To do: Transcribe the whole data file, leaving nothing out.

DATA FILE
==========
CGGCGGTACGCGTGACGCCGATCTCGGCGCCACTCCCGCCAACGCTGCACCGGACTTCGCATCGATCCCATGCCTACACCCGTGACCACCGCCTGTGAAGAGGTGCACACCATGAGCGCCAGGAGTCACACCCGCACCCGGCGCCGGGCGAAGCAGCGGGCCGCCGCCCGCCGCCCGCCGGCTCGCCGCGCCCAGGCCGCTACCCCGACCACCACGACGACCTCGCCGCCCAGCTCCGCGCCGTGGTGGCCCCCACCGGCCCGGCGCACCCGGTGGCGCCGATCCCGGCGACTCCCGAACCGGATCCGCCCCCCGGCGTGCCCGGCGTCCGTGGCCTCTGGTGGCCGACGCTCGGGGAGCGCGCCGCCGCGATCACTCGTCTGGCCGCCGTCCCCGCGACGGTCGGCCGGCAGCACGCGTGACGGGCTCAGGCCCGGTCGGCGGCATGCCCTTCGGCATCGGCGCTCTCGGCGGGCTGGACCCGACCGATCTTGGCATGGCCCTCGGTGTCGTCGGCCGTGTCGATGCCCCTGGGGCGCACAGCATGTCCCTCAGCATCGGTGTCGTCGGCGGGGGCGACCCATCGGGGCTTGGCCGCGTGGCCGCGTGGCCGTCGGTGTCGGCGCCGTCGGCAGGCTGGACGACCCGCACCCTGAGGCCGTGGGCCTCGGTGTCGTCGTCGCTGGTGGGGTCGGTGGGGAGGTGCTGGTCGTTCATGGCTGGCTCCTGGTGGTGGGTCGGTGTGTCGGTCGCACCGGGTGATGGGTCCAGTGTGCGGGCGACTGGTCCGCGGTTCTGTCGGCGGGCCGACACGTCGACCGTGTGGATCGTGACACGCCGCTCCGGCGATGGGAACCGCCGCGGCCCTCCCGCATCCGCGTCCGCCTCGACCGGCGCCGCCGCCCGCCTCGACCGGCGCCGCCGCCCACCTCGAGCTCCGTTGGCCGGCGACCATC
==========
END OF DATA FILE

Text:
CGGCGGTACGCGTGACGCCGATCTCGGCGCCACTCCCGCCAACGCTGCACCGGACTTCGCATCGATCCCATGCCTACACCCGTGACCACCGCCTGTGAAGAGGTGCACACCATGAGCGCCAGGAGTCACACCCGCACCCGGCGCCGGGCGAAGCAGCGGGCCGCCGCCCGCCGCCCGCCGGCTCGCCGCGCCCAGGCCGCTACCCCGACCACCACGACGACCTCGCCGCCCAGCTCCGCGCCGTGGTGGCCCCCACCGGCCCGGCGCACCCGGTGGCGCCGATCCCGGCGACTCCCGAACCGGATCCGCCCCCCGGCGTGCCCGGCGTCCGTGGCCTCTGGTGGCCGACGCTCGGGGAGCGCGCCGCCGCGATCACTCGTCTGGCCGCCGTCCCCGCGACGGTCGGCCGGCAGCACGCGTGACGGGCTCAGGCCCGGTCGGCGGCATGCCCTTCGGCATCGGCGCTCTCGGCGGGCTGGACCCGACCGATCTTGGCATGGCCCTCGGTGTCGTCGGCCGTGTCGATGCCCCTGGGGCGCACAGCATGTCCCTCAGCATCGGTGTCGTCGGCGGGGGCGACCCATCGGGGCTTGGCCGCGTGGCCGCGTGGCCGTCGGTGTCGGCGCCGTCGGCAGGCTGGACGACCCGCACCCTGAGGCCGTGGGCCTCGGTGTCGTCGTCGCTGGTGGGGTCGGTGGGGAGGTGCTGGTCGTTCATGGCTGGCTCCTGGTGGTGGGTCGGTGTGTCGGTCGCACCGGGTGATGGGTCCAGTGTGCGGGCGACTGGTCCGCGGTTCTGTCGGCGGGCCGACACGTCGACCGTGTGGATCGTGACACGCCGCTCCGGCGATGGGAACCGCCGCGGCCCTCCCGCATCCGCGTCCGCCTCGACCGGCGCCGCCGCCCGCCTCGACCGGCGCCGCCGCCCACCTCGAGCTCCGTTGGCCGGCGACCATC